Hemina was first noticed by the progressive metal community with their self-released EP, "For All We Know". It wasn't long before they started making waves and sowed anticipation among listeners. Fans of that debut will recognize a few songs on "Synthetic"; "For All Wrong Reasons", "With What I See", and "And Now to Find a Friend" have each been given a new layer of shine for this full length. Despite a relatively short two year gap, Hemina have really widened the scope of their sound. Although their somewhat-trademark blend of Dream Theater-style prog metal and emotionally driven power metal is here, Hemina throw in electronic ambiance and even some jazz into what they do on "Synthetic".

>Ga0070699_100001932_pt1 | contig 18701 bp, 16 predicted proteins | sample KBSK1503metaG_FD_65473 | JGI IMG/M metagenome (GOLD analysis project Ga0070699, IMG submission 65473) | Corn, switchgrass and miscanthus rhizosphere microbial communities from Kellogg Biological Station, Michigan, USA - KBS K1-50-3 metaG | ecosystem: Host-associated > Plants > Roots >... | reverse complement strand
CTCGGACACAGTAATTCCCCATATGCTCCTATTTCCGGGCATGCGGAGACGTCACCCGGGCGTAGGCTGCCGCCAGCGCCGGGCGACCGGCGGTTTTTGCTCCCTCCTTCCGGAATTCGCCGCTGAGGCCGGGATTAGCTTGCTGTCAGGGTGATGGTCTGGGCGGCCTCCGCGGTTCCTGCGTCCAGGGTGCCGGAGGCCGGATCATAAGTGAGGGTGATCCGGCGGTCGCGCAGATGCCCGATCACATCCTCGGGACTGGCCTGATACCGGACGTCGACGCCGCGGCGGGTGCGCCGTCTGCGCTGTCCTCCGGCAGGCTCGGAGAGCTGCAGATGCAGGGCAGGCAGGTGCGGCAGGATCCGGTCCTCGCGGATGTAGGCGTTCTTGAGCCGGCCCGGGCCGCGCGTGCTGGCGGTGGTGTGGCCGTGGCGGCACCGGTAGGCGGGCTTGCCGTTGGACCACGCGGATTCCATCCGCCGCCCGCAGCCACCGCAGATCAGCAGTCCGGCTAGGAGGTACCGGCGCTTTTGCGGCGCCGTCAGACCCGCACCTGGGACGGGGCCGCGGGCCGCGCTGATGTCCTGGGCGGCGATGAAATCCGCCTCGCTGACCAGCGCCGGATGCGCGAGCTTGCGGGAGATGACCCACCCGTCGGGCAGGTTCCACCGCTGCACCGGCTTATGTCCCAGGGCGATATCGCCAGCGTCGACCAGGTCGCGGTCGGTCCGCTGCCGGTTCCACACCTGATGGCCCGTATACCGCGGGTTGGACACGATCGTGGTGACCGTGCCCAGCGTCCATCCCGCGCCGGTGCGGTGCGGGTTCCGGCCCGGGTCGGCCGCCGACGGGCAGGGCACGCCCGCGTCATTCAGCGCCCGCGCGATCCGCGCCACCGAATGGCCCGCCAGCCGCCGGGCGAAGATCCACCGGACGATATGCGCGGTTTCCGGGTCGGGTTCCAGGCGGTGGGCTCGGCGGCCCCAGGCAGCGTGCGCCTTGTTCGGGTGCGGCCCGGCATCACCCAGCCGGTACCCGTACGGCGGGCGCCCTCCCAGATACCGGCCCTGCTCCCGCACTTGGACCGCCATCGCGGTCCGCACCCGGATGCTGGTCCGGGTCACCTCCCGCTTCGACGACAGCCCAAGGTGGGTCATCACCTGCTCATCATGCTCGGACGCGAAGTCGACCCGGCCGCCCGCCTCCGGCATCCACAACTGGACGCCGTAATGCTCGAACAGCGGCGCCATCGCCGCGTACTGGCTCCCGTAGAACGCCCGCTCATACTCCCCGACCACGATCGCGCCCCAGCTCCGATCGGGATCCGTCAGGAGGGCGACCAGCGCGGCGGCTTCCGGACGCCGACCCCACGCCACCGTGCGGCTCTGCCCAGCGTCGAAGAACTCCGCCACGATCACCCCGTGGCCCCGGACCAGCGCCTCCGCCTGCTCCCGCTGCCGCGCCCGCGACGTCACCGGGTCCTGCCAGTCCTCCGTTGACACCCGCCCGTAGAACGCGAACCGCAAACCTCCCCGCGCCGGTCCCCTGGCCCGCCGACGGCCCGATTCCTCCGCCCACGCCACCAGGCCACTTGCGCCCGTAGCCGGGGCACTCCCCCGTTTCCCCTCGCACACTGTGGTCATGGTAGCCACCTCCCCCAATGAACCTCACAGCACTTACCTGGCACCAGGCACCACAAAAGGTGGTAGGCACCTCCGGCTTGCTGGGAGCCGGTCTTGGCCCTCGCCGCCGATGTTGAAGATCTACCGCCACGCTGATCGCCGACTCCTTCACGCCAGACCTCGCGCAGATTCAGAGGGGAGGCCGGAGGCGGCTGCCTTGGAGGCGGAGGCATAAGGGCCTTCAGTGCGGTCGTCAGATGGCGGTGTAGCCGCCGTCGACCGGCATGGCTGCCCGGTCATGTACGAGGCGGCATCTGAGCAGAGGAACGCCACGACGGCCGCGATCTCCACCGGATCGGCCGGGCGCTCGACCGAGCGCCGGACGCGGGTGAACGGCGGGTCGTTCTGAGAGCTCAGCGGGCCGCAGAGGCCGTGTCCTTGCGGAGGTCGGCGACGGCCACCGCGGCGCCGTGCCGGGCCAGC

Sure, I'd imagine most veteran prog metallers would be rolling their eyes around the time Dream Theater is mentioned as an influence, but Hemina come across as a relatively fresh-sounding act. Like many of their contemporaries in this prog metal 'renaissance', Hemina make their mark by incorporating powerful melodies, not in the traditionally bland 'arena rock' sort of way, but rather in the same sense that a classical composer would paint a hook into his craft. Vocalist Douglas Skene's voice fits the sound perfectly; I'd compare him (favourably) to Roy Kahn's quasi-operatic tenor in Kamelot. With the exception of drummer Andrew Craig (who is presumably too busy backing up the band with his intricate rhythms), every member of the band offers vocals in some capacity. Sadly, the prospect of a heavy metal barbershop quartet is wasted, but the warm voicework in Hemina gives "Synthetic" a warmth that helps bridge that gap between the logical and emotional sides of appreciation that progressive metal infamously so often foregoes.